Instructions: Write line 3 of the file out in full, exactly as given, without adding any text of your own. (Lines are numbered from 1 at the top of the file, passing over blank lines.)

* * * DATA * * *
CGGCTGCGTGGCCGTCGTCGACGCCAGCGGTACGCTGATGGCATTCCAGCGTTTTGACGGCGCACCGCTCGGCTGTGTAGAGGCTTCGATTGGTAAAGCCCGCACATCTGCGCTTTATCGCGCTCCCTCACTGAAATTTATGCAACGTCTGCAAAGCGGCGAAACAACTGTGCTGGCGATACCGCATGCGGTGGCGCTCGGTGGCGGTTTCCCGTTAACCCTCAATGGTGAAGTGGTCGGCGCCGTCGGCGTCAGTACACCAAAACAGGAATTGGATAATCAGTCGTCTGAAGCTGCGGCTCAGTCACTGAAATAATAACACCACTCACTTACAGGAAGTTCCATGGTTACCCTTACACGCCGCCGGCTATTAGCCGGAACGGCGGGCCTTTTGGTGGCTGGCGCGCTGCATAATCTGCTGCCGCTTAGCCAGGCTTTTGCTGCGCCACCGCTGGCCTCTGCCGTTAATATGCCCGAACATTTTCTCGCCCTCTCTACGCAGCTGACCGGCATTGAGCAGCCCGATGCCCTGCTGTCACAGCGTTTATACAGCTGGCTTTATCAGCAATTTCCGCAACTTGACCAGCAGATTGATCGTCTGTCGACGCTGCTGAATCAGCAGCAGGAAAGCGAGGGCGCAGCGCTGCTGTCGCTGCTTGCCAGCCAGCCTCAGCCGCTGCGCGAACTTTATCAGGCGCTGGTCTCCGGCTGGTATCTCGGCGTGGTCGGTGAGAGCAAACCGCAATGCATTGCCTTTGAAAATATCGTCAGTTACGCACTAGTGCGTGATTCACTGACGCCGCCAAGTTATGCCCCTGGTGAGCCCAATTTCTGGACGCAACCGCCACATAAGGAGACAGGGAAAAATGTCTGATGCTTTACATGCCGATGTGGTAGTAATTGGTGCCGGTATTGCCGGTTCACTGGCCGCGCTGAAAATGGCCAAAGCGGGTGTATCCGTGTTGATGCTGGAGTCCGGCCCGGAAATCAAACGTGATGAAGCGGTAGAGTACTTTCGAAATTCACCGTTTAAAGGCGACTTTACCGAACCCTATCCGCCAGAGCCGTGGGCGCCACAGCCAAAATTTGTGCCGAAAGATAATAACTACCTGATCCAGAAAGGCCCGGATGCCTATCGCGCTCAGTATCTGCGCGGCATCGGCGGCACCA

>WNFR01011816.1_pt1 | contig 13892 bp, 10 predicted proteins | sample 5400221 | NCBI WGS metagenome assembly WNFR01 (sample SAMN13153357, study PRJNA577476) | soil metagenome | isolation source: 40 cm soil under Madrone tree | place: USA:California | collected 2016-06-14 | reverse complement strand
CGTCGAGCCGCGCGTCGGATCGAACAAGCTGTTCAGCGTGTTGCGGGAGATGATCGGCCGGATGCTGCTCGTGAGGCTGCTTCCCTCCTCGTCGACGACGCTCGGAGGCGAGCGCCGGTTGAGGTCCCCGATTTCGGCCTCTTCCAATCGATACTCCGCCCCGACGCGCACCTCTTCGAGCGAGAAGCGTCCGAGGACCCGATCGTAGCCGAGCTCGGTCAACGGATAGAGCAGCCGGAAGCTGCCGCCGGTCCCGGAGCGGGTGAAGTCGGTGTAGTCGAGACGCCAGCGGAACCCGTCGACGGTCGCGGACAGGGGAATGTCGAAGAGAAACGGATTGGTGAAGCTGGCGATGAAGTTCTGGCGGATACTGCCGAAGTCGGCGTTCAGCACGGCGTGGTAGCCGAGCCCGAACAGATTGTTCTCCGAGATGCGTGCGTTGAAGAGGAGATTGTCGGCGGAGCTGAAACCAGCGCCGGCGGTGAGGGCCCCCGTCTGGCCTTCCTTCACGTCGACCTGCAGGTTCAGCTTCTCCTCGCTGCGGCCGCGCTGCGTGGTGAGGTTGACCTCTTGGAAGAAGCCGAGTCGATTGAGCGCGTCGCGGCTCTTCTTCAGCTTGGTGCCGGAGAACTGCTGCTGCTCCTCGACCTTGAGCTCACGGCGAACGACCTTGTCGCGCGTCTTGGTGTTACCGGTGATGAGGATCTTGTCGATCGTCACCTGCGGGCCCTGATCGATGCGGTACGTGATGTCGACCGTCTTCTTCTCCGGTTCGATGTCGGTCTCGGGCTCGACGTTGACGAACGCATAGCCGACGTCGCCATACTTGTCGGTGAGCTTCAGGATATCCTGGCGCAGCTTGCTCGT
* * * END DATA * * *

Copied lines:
CGTCGAGCCGCGCGTCGGATCGAACAAGCTGTTCAGCGTGTTGCGGGAGATGATCGGCCGGATGCTGCTCGTGAGGCTGCTTCCCTCCTCGTCGACGACGCTCGGAGGCGAGCGCCGGTTGAGGTCCCCGATTTCGGCCTCTTCCAATCGATACTCCGCCCCGACGCGCACCTCTTCGAGCGAGAAGCGTCCGAGGACCCGATCGTAGCCGAGCTCGGTCAACGGATAGAGCAGCCGGAAGCTGCCGCCGGTCCCGGAGCGGGTGAAGTCGGTGTAGTCGAGACGCCAGCGGAACCCGTCGACGGTCGCGGACAGGGGAATGTCGAAGAGAAACGGATTGGTGAAGCTGGCGATGAAGTTCTGGCGGATACTGCCGAAGTCGGCGTTCAGCACGGCGTGGTAGCCGAGCCCGAACAGATTGTTCTCCGAGATGCGTGCGTTGAAGAGGAGATTGTCGGCGGAGCTGAAACCAGCGCCGGCGGTGAGGGCCCCCGTCTGGCCTTCCTTCACGTCGACCTGCAGGTTCAGCTTCTCCTCGCTGCGGCCGCGCTGCGTGGTGAGGTTGACCTCTTGGAAGAAGCCGAGTCGATTGAGCGCGTCGCGGCTCTTCTTCAGCTTGGTGCCGGAGAACTGCTGCTGCTCCTCGACCTTGAGCTCACGGCGAACGACCTTGTCGCGCGTCTTGGTGTTACCGGTGATGAGGATCTTGTCGATCGTCACCTGCGGGCCCTGATCGATGCGGTACGTGATGTCGACCGTCTTCTTCTCCGGTTCGATGTCGGTCTCGGGCTCGACGTTGACGAACGCATAGCCGACGTCGCCATACTTGTCGGTGAGCTTCAGGATATCCTGGCGCAGCTTGCTCGT